W3C home > Mailing lists > Public > w3c-wai-gl@w3.org > October to December 2005

concerns with SC 3.2.1

From: Becky Gibson <Becky_Gibson@notesdev.ibm.com>
Date: Tue, 6 Dec 2005 14:58:47 -0500
To: <w3c-wai-gl@w3.org>
Message-ID: <OF1F9EF038.8B45F144-ON852570CF.006B1576-852570CF.006DDA0F@notesdev.ibm.com>
I have some concerns with Level 1 Success Criterion 3.2.1 [1]  with regard 
to the DHTML Accessibility roadmap.  I have implemented a tab panel where 
the user can arrow from tab panel to tab panel.  When the new panel tab 
receives focus, the contents of that panel are updated.  This duplicates 
the navigation behavior of a tab panel in Windows.  I am concerned that 
this may violate SC 3.2.1, since the tab panel can be the container for 
the content of the page and thus a change of context is occurring.   I 
brought this up at the Seattle Face to Face and I think this is allowed 
since the user is initiating the change of focus and context via the arrow 
key and not via the standard mechanism of tabbing from item to item. Based 
on the "How to Meet" document for this SC, the intent is to prevent an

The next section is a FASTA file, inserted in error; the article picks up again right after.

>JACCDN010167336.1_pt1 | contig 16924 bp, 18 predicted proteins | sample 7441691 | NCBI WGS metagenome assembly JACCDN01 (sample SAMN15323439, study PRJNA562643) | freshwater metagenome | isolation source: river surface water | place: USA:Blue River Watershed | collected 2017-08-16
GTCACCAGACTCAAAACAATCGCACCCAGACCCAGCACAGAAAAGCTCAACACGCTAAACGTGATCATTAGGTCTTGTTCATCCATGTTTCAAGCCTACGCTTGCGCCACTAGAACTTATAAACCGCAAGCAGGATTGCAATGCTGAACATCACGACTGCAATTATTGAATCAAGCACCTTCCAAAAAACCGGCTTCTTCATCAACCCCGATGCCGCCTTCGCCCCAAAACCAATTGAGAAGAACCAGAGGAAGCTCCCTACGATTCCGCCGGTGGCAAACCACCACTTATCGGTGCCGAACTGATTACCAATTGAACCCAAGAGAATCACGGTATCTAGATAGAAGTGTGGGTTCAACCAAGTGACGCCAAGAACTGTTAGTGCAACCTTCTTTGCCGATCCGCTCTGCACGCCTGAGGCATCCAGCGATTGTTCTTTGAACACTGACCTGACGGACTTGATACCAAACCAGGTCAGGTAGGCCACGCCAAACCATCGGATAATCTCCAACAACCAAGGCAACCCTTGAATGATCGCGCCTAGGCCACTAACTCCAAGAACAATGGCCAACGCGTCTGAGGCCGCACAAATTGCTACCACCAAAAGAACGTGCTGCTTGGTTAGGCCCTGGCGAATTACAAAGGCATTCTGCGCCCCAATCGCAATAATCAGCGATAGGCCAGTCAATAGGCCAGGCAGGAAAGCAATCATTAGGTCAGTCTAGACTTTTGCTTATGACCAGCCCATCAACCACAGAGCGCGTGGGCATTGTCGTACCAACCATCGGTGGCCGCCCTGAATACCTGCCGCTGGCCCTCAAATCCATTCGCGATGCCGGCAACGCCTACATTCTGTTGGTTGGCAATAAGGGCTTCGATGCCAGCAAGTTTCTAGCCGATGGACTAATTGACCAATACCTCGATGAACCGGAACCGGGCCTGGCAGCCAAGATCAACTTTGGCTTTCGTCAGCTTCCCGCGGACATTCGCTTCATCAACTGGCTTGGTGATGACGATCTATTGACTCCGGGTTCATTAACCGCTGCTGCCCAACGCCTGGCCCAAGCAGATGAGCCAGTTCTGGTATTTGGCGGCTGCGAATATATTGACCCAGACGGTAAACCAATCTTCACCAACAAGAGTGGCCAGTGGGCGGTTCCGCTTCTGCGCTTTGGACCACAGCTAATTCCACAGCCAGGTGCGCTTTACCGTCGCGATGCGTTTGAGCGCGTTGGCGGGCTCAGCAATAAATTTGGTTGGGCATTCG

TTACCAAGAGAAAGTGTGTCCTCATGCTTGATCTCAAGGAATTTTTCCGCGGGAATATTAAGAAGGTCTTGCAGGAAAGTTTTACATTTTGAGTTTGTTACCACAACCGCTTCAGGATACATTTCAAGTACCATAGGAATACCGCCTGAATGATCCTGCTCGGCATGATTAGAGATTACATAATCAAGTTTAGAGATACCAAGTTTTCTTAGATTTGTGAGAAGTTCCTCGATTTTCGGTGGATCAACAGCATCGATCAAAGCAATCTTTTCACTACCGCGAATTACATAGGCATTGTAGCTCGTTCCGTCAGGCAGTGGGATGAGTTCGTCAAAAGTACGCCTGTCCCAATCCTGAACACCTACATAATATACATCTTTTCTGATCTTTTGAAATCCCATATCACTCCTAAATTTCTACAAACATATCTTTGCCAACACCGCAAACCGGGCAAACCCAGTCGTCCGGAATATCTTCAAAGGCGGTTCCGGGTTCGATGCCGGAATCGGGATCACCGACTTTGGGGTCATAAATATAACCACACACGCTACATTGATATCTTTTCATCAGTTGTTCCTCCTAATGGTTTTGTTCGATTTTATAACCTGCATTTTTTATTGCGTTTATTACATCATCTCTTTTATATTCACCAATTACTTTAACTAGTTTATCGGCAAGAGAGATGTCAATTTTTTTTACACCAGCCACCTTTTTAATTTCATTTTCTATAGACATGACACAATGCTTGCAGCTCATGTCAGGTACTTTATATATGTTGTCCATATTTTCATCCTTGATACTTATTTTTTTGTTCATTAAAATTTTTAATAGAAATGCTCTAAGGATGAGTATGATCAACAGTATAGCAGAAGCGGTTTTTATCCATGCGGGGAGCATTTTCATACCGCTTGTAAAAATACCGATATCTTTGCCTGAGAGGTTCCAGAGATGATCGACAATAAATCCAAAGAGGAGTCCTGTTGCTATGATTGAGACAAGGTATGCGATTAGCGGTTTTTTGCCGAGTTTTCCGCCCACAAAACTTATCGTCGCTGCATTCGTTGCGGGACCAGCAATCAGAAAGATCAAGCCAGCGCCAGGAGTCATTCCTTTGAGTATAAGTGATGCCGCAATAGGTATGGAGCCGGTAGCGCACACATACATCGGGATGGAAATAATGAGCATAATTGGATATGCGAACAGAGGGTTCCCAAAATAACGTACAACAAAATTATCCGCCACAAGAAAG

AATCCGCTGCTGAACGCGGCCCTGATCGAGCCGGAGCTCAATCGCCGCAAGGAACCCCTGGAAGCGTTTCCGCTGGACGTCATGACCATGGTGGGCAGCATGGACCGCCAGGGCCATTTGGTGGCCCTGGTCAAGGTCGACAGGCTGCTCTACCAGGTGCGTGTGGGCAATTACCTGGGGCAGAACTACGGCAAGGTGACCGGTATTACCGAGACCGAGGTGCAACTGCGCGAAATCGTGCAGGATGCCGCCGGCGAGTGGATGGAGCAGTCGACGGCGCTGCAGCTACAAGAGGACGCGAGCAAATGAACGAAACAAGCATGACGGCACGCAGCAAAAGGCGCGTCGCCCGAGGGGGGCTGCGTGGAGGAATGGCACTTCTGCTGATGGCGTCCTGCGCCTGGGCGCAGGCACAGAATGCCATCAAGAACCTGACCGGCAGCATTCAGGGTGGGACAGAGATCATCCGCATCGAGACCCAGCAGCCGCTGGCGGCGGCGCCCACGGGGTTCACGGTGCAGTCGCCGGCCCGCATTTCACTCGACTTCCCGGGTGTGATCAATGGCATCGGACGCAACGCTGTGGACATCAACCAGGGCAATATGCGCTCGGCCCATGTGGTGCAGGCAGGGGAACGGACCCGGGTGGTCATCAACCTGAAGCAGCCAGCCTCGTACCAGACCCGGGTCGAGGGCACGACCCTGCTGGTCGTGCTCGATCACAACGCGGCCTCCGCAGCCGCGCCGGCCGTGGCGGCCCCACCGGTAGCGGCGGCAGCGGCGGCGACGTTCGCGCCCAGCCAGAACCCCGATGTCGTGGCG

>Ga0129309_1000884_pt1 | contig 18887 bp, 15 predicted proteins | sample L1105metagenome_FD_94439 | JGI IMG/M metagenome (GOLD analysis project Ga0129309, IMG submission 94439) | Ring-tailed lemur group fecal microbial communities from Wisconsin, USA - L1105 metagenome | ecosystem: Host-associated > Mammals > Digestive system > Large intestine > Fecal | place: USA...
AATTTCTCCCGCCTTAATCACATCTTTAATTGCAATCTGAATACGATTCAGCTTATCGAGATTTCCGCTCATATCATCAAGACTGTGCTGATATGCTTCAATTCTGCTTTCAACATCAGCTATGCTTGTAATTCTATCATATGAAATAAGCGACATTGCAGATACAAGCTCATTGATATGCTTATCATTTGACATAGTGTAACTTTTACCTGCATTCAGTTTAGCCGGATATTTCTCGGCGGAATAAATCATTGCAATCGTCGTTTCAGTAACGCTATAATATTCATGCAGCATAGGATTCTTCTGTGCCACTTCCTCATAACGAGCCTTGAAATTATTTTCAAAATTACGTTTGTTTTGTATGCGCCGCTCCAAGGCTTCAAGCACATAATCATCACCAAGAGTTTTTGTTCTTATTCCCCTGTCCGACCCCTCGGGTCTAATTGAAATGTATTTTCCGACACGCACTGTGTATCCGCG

unexpected form submission, unexpected focus change,  or complete and 
unexpected reload of the page.  I don't believe the tab panel falls into 
any of these categories but want to be certain. 

The current Web paradigm is to implement the tab panel navigation as a 
link.  In this case the user would use the tab key to set focus to a tab 
and then press enter to load the panel contents.   The DHTML Accessibility 
roadmap allows me to implement the UI in a more standard operating system 
manner and  make the Web UI match the operating system UI.  I want to make 
certain that this paradigm shift in Web behavior is allowed at Level 1 in 
WCAG.

Attached is an example file that will work in Firefox 1.5 and IE 6 with 
the keyboard.  With Firefox 1.5 and WindowEyes 5.5 the tab panel 
information will be spoken if you rename the file with an xhtml extension 
(it needs to be served as application/xhtml+xml for full DHTML 
accessibility). For example, when the first tab of 5 receives focus the 
following is spoken, "tab name, 1 of 5, tab control".


[1] When any component receives focus, it does not cause a change of 
context. 
http://www.w3.org/TR/WCAG20/guidelines.html#consistent-behavior-receive-focus


Becky Gibson
Web Accessibility Architect
                                                       
IBM Emerging Internet Technologies
5 Technology Park Drive
Westford, MA 01886
Voice: 978 399-6101; t/l 333-6101
Email: gibsonb@us.ibm.com


Received on Tuesday, 6 December 2005 19:58:59 GMT

This archive was generated by hypermail 2.2.0+W3C-0.50 : Monday, 7 December 2009 10:47:41 GMT